Column - November 2010
Coalition Government commits to establishing a lorry road user charging system
The Coalition Government’s commitment to establishing a lorry road user charging system has been further endorsed in its Infrastructure UK Plan, launched by the Prime Minister at a CBI conference this week.
Freight on Rail supports the principle of a lorry road user charging system if it ensures fairer arrangements for the UK haulage industry, reduces freight’s environmental footprint, improves working standards, road safety and helps support modal shift, where appropriate.
We believe any lorry road user charging system should meet the following criteria:-
- address the inequalities between UK and non-UK hauliers in international and domestic traffic (cabotage)
- improve standards and enforcement in road haulage
- Remove unfair competition
- Provide incentives and funding for training
- improve conditions for drivers
- improve efficiency of road freight to minimise external costs such as local air pollution, greenhouse gas emissions, noise and congestion
The evidence from the schemes operated in Germany and Switzerland demonstrates that the efficiency of the HGV sector has improved with less empty running which in turn reduces greenhouse gas emissions per tonne of freight carried. Additionally, funding has been provided which has supported improvements in working conditions. The use of long distance rail freight which provides a low carbon energy-efficient alternative has increased and overall where appropriate, modal shift has been encouraged.
Meanwhile, at an EU level, a compromise deal which would allow member states to charge lorry operators for the costs covering air and noise pollution, was agreed among member states that could lead to a new Eurovignette directive next year. There will still be important restrictions on how states can charge for the costs of congestion, which would have to be revenue-neutral, which means governments could charge extra during busy periods, as long as it reduced the cost of driving in less busy periods. Transport and Environment, (T&E) a leading Environment NGO, stated that it believes that this compromise on congestion would effectively mean that there would be little change compared with the current law and would still mean the true cost of congestion caused by lorries could not be covered.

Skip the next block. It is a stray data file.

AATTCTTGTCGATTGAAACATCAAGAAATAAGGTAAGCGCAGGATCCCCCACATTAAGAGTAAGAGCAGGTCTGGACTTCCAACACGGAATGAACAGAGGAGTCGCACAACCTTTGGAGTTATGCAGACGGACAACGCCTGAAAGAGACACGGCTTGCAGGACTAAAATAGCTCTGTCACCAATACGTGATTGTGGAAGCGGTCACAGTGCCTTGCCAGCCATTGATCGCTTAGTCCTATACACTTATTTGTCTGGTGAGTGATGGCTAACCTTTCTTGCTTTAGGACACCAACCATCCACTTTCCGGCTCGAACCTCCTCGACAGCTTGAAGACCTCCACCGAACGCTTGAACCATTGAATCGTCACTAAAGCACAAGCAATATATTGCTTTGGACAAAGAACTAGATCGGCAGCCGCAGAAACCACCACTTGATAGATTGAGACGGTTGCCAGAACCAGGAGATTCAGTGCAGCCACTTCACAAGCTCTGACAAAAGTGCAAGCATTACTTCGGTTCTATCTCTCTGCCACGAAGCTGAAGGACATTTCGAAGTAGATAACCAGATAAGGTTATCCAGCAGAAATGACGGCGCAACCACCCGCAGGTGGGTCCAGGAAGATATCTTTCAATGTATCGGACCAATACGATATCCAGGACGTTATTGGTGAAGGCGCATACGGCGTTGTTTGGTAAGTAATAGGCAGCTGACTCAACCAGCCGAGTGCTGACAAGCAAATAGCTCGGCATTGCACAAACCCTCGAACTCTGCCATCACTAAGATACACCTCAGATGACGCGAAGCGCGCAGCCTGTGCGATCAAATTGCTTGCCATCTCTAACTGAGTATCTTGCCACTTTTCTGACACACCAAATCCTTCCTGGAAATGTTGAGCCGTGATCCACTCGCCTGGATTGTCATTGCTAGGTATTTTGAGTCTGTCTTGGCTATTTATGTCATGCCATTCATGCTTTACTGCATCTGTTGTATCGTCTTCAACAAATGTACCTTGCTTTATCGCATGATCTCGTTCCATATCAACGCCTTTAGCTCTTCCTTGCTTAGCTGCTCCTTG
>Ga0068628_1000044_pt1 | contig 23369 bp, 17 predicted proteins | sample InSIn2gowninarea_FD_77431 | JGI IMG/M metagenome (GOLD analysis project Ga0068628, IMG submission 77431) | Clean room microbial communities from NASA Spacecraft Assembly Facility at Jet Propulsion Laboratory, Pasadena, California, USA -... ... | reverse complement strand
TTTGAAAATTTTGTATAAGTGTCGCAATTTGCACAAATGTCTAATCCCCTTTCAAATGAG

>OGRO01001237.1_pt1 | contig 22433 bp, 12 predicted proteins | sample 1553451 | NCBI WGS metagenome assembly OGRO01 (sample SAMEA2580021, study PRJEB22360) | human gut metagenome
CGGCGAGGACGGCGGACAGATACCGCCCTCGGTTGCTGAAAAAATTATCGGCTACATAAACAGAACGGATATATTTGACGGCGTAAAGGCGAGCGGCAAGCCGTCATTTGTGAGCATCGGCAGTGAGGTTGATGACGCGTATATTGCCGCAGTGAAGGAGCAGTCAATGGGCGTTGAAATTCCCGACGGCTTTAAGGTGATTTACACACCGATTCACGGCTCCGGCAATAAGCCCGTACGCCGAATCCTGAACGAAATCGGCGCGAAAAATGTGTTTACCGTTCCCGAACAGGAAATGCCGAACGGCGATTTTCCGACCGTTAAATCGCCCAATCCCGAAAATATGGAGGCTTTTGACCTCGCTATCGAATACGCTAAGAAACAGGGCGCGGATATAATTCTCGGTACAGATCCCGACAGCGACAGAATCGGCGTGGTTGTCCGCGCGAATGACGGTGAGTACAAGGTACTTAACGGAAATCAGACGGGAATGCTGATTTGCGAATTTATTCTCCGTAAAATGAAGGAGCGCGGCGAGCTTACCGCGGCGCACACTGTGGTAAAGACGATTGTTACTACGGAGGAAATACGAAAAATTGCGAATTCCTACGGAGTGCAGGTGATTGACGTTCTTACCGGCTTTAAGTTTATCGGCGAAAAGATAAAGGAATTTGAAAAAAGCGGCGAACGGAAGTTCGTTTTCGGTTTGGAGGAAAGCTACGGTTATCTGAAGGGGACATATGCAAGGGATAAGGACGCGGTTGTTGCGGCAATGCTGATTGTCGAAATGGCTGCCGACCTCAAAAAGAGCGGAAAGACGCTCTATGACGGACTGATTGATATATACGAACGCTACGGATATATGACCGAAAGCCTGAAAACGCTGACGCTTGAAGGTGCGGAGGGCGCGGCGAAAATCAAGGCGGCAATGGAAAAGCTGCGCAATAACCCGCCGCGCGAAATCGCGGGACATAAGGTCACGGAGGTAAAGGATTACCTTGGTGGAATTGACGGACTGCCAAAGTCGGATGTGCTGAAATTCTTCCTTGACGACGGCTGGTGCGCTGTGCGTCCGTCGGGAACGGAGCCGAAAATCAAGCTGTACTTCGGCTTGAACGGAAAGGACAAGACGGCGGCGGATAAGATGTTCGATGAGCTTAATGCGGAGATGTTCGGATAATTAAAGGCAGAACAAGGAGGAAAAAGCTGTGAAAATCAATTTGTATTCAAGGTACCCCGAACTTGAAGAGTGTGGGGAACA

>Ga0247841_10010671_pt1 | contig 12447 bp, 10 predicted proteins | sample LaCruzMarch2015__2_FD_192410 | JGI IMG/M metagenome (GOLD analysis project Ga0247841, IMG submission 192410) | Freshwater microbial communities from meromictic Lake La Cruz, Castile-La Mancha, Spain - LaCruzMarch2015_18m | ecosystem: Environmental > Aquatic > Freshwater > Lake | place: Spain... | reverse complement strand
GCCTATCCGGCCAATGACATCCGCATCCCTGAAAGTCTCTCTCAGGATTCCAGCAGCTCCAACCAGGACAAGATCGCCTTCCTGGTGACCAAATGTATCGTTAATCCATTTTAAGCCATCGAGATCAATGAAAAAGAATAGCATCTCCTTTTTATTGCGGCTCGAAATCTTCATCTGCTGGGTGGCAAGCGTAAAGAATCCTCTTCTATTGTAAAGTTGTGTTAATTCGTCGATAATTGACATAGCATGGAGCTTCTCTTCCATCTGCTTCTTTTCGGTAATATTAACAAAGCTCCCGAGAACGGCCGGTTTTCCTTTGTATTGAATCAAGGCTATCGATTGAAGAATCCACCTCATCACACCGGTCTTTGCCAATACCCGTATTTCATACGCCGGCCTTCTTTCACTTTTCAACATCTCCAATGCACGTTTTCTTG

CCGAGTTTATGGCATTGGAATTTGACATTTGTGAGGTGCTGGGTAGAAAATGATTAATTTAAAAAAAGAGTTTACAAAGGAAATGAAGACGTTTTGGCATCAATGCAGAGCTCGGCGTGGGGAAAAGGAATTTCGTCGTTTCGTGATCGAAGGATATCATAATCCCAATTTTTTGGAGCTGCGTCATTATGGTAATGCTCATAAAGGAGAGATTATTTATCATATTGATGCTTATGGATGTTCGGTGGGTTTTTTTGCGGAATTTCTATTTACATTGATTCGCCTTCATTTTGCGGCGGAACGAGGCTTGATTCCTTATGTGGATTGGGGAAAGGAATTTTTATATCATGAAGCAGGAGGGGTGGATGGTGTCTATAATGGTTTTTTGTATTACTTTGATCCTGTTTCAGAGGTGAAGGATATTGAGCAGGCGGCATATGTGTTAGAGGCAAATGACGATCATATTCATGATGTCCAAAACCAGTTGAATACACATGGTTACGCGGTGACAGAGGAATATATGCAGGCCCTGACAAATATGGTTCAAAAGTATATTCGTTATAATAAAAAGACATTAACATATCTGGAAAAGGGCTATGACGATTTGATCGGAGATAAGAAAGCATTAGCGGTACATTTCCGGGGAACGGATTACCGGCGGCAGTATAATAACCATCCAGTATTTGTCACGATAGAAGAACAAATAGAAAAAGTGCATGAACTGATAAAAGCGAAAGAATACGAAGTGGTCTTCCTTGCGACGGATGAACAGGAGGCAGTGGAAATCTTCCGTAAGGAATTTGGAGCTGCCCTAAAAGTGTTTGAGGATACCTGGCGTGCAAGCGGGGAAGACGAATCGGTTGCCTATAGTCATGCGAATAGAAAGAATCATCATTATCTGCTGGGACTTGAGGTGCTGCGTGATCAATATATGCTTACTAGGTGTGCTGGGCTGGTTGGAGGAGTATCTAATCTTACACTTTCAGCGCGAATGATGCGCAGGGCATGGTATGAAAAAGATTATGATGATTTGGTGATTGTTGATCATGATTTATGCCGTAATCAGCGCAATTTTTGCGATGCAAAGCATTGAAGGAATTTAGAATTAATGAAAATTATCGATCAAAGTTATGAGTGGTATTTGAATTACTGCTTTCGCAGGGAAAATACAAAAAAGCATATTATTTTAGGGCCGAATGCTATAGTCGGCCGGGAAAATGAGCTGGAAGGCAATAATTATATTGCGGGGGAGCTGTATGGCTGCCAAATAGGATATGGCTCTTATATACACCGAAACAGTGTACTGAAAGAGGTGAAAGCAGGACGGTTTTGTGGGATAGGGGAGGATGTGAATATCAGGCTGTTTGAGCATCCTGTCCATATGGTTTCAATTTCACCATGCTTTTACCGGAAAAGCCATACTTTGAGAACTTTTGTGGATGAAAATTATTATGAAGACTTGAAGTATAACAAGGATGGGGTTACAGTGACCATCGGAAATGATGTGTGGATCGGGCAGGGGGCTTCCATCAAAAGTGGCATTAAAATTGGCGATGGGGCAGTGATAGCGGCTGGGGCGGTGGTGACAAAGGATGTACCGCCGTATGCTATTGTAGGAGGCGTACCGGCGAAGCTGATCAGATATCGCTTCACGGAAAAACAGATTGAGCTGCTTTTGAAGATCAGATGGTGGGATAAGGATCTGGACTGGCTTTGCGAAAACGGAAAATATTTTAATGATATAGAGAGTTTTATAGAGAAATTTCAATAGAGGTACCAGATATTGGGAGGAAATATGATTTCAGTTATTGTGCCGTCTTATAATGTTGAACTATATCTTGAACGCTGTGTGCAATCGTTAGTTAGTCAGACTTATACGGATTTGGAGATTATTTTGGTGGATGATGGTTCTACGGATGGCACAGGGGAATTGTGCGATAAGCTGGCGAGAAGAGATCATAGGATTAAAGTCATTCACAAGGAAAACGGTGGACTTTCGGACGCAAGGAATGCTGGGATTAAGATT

T&E said that not recognising congestion as an external cost restricts how much could be charged making the law less effective as a tool. T&E believes charging lorries for the impact they cause makes the freight industry smarter and more efficient.
In approving the deal, EU transport ministers introduced exemptions from air pollution charges for current generation Euro-V lorries and the next-generation Euro-VI, a change that may well be questioned and reconsidered when MEPs debate the deal.
My view is that we have seen from other European countries that a lorry charging system can deliver significant benefits. In particular, it can help to support the economy, reduce congestion and reduce carbon emissions.